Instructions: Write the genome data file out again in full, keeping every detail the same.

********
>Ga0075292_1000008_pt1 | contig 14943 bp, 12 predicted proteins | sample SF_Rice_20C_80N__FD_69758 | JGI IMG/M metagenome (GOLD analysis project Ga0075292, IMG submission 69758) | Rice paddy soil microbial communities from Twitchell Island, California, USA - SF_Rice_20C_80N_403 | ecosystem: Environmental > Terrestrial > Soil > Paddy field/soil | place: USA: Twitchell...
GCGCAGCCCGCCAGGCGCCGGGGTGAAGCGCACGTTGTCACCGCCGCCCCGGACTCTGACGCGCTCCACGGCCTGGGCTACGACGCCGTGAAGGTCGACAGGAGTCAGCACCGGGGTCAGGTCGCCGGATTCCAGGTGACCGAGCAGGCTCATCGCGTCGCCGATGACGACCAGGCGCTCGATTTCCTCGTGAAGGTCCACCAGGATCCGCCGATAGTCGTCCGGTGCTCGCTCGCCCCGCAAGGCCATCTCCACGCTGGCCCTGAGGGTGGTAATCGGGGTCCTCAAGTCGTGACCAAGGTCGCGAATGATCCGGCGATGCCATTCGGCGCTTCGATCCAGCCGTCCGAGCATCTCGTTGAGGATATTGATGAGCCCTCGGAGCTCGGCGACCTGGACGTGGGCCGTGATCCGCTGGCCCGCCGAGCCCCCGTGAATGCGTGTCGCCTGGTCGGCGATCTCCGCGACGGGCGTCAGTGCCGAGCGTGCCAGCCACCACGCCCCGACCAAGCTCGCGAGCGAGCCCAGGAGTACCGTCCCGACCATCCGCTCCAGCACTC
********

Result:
>Ga0075292_1000008_pt1 | contig 14943 bp, 12 predicted proteins | sample SF_Rice_20C_80N__FD_69758 | JGI IMG/M metagenome (GOLD analysis project Ga0075292, IMG submission 69758) | Rice paddy soil microbial communities from Twitchell Island, California, USA - SF_Rice_20C_80N_403 | ecosystem: Environmental > Terrestrial > Soil > Paddy field/soil | place: USA: Twitchell...
GCGCAGCCCGCCAGGCGCCGGGGTGAAGCGCACGTTGTCACCGCCGCCCCGGACTCTGACGCGCTCCACGGCCTGGGCTACGACGCCGTGAAGGTCGACAGGAGTCAGCACCGGGGTCAGGTCGCCGGATTCCAGGTGACCGAGCAGGCTCATCGCGTCGCCGATGACGACCAGGCGCTCGATTTCCTCGTGAAGGTCCACCAGGATCCGCCGATAGTCGTCCGGTGCTCGCTCGCCCCGCAAGGCCATCTCCACGCTGGCCCTGAGGGTGGTAATCGGGGTCCTCAAGTCGTGACCAAGGTCGCGAATGATCCGGCGATGCCATTCGGCGCTTCGATCCAGCCGTCCGAGCATCTCGTTGAGGATATTGATGAGCCCTCGGAGCTCGGCGACCTGGACGTGGGCCGTGATCCGCTGGCCCGCCGAGCCCCCGTGAATGCGTGTCGCCTGGTCGGCGATCTCCGCGACGGGCGTCAGTGCCGAGCGTGCCAGCCACCACGCCCCGACCAAGCTCGCGAGCGAGCCCAGGAGTACCGTCCCGACCATCCGCTCCAGCACTC